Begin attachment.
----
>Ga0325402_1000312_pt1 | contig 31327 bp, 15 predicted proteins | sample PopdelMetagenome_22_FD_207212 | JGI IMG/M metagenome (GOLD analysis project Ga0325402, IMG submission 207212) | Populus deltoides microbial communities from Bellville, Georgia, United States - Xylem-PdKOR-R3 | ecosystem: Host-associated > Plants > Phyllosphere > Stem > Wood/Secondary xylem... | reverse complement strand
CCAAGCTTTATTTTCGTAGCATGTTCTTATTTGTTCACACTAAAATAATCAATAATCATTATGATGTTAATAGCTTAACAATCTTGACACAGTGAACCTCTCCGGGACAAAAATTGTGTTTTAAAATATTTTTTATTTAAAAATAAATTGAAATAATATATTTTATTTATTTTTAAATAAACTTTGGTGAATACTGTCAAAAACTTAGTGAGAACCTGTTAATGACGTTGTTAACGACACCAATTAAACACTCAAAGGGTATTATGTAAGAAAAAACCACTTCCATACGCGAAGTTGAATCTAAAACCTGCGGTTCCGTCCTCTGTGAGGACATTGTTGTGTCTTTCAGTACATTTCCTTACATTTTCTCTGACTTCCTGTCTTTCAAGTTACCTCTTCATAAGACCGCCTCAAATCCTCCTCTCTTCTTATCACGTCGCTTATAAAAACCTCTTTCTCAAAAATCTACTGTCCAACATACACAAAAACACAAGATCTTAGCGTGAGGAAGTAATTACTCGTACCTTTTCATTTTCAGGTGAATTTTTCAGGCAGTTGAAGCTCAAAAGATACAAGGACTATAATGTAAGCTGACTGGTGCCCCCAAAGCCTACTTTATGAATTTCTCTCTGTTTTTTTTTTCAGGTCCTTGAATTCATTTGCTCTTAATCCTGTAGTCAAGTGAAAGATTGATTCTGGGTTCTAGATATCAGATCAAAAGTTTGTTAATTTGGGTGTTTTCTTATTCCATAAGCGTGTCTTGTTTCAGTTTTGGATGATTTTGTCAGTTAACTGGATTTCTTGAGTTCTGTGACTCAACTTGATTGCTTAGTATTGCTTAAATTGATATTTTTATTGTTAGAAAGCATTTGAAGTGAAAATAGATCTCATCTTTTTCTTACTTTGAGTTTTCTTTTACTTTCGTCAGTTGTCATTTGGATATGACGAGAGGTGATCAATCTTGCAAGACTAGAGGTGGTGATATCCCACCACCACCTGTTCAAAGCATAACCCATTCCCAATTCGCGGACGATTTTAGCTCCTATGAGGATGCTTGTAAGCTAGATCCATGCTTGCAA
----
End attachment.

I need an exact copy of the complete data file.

>Ga0325402_1000312_pt1 | contig 31327 bp, 15 predicted proteins | sample PopdelMetagenome_22_FD_207212 | JGI IMG/M metagenome (GOLD analysis project Ga0325402, IMG submission 207212) | Populus deltoides microbial communities from Bellville, Georgia, United States - Xylem-PdKOR-R3 | ecosystem: Host-associated > Plants > Phyllosphere > Stem > Wood/Secondary xylem... | reverse complement strand
CCAAGCTTTATTTTCGTAGCATGTTCTTATTTGTTCACACTAAAATAATCAATAATCATTATGATGTTAATAGCTTAACAATCTTGACACAGTGAACCTCTCCGGGACAAAAATTGTGTTTTAAAATATTTTTTATTTAAAAATAAATTGAAATAATATATTTTATTTATTTTTAAATAAACTTTGGTGAATACTGTCAAAAACTTAGTGAGAACCTGTTAATGACGTTGTTAACGACACCAATTAAACACTCAAAGGGTATTATGTAAGAAAAAACCACTTCCATACGCGAAGTTGAATCTAAAACCTGCGGTTCCGTCCTCTGTGAGGACATTGTTGTGTCTTTCAGTACATTTCCTTACATTTTCTCTGACTTCCTGTCTTTCAAGTTACCTCTTCATAAGACCGCCTCAAATCCTCCTCTCTTCTTATCACGTCGCTTATAAAAACCTCTTTCTCAAAAATCTACTGTCCAACATACACAAAAACACAAGATCTTAGCGTGAGGAAGTAATTACTCGTACCTTTTCATTTTCAGGTGAATTTTTCAGGCAGTTGAAGCTCAAAAGATACAAGGACTATAATGTAAGCTGACTGGTGCCCCCAAAGCCTACTTTATGAATTTCTCTCTGTTTTTTTTTTCAGGTCCTTGAATTCATTTGCTCTTAATCCTGTAGTCAAGTGAAAGATTGATTCTGGGTTCTAGATATCAGATCAAAAGTTTGTTAATTTGGGTGTTTTCTTATTCCATAAGCGTGTCTTGTTTCAGTTTTGGATGATTTTGTCAGTTAACTGGATTTCTTGAGTTCTGTGACTCAACTTGATTGCTTAGTATTGCTTAAATTGATATTTTTATTGTTAGAAAGCATTTGAAGTGAAAATAGATCTCATCTTTTTCTTACTTTGAGTTTTCTTTTACTTTCGTCAGTTGTCATTTGGATATGACGAGAGGTGATCAATCTTGCAAGACTAGAGGTGGTGATATCCCACCACCACCTGTTCAAAGCATAACCCATTCCCAATTCGCGGACGATTTTAGCTCCTATGAGGATGCTTGTAAGCTAGATCCATGCTTGCAA